The beauty of cooking is that if you learn the method, you can take any set of ingredients and transform them into a great dish without a specific recipe. Many nights, dinner is the result of choosing a method – in this case, stir fry – and the available ingredients that make the most sense together. Or, sometimes, I experiment.
I had some chicken breast meat and some fresh chickpeas. I knew those two ingredients would work together well. My usual m.o. is to add green onions, garlic and soy sauce. Easy, quick and a sure thing. But I wanted a twist tonight.
I had two blood oranges and wondered what would happen if I sliced them thinly and flash fried them. So I tested one slice and the pulp disintegrated and the rind charred – which is a waste of a blood orange. I decided to try charring the slices in a dry, hot wok to see what would happen.
Then I added the chickpeas, some green onions, a couple of cloves of smashed garlic.
I added some water and soy sauce to cook the chickpeas and create a sauce. I squeezed the juice from the second orange into the sauce and added some freshly cracked black pepper. I added the chicken and continued to stir fry. (I had sliced the chicken into slivers and then marinated with a dash of soy sauce, blood orange juice, crushed garlic, and a touch of corn starch. Then I oil blanched the chicken and set it aside while I cooked the chickpea mixture.)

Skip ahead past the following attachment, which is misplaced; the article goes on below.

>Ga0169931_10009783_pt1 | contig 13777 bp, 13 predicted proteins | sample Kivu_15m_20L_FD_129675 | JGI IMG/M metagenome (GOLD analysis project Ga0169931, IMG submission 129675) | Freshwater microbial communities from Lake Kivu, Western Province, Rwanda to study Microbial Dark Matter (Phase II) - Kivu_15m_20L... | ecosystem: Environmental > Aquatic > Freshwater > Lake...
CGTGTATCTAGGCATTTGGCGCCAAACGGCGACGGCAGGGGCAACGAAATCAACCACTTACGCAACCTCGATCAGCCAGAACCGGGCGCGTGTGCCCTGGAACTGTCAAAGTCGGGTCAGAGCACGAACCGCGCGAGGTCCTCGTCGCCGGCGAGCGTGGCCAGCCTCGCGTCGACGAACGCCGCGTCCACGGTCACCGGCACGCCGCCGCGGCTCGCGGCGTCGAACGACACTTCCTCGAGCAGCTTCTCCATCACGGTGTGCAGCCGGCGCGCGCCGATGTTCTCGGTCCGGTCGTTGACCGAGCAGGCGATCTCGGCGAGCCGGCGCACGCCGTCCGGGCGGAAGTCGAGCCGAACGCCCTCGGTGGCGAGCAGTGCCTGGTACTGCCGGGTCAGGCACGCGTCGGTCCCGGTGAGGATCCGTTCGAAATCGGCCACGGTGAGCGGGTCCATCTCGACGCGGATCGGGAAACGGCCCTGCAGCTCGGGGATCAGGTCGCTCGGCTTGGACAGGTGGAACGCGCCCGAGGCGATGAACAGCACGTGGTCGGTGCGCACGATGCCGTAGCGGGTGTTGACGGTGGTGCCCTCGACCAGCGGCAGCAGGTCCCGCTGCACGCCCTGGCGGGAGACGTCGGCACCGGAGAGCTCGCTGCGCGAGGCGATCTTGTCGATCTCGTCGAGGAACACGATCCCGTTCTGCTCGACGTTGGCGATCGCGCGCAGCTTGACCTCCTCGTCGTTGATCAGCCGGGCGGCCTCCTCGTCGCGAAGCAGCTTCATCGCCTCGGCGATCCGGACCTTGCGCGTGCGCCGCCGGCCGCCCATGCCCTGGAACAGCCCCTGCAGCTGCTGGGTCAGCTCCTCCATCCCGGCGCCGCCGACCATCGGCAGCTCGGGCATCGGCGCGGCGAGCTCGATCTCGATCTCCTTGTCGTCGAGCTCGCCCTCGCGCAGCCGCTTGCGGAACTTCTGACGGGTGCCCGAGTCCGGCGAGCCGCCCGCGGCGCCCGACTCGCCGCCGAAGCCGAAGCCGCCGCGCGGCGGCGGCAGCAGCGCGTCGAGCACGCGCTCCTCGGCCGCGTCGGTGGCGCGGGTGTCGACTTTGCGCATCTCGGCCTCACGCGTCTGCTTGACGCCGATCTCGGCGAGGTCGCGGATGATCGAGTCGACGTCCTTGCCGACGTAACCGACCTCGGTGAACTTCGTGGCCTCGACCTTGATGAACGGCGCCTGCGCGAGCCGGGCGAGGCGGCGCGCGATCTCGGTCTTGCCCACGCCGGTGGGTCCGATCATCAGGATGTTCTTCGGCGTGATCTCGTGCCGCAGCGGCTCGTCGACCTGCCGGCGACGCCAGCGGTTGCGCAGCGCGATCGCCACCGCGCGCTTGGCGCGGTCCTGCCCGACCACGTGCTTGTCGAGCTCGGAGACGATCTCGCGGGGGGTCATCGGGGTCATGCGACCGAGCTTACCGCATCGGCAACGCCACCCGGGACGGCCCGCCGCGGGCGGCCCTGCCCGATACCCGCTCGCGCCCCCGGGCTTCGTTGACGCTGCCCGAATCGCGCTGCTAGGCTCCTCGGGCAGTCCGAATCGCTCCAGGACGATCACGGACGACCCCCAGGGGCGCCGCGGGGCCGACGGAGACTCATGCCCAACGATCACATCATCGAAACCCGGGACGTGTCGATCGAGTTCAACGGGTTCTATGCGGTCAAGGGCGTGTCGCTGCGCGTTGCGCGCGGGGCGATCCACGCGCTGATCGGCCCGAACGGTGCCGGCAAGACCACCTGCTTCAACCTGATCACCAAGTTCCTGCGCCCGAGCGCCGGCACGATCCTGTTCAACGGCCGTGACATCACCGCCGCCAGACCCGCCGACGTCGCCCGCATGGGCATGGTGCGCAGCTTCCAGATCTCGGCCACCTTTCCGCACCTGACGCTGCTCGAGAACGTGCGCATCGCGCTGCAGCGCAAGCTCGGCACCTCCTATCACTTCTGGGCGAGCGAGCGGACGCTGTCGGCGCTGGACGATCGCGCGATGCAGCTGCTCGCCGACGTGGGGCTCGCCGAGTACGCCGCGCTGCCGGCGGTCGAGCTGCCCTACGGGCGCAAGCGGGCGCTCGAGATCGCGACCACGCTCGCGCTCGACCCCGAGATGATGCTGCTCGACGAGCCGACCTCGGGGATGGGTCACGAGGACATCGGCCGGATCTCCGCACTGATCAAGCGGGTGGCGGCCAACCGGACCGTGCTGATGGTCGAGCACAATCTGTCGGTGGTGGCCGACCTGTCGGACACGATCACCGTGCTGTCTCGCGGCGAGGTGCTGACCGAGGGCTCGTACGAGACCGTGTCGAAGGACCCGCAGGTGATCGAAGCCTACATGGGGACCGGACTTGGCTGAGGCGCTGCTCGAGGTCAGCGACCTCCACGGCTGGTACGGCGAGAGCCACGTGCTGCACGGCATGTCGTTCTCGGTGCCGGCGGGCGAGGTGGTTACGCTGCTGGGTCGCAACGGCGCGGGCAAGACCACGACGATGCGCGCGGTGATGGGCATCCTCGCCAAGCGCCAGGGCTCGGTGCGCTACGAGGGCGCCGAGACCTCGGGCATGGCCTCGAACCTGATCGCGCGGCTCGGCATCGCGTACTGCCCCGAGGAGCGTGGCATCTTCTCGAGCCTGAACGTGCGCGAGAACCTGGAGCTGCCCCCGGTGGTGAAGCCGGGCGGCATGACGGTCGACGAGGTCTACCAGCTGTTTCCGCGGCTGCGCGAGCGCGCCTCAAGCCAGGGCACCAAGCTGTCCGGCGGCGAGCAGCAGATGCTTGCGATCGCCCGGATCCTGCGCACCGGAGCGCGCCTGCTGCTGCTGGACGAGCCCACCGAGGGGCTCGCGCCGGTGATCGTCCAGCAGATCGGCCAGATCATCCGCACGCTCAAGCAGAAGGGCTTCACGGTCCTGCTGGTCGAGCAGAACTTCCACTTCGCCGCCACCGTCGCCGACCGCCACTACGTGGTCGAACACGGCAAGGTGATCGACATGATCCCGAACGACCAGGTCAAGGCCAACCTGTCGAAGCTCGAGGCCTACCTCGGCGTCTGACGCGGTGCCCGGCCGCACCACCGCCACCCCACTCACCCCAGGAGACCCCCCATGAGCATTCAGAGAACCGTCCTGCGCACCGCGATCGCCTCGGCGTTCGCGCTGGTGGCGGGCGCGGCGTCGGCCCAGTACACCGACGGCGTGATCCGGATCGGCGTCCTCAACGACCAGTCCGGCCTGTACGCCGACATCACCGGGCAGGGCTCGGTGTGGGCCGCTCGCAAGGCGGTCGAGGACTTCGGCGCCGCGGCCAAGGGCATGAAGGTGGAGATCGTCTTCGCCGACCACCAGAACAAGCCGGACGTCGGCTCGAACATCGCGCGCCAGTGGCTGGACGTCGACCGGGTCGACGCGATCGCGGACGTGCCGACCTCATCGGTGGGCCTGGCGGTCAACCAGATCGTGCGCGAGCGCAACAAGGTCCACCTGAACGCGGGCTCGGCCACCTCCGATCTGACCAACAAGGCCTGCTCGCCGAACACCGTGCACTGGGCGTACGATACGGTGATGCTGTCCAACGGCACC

I tasted the dish and decided that there wasn't enough orange flavor. So I added the juice another whole orange (I had one navel orange left, so I used that).
Tasting notes: I liked this dish. But if I were to make it again in order to write an actual recipe, I'd eliminate the sliced oranges and go straight to adding the juice to the sauce. Or, my initial instinct was to segment the oranges and add the flesh to the stir fry. That may have been the better call, especially since that would have featured the dramatic quality of the blood orange color. I also would have punched up the garlic. This would work with regular peas, snow peas, sugar snaps, pea vines, etc.
It was fun to play.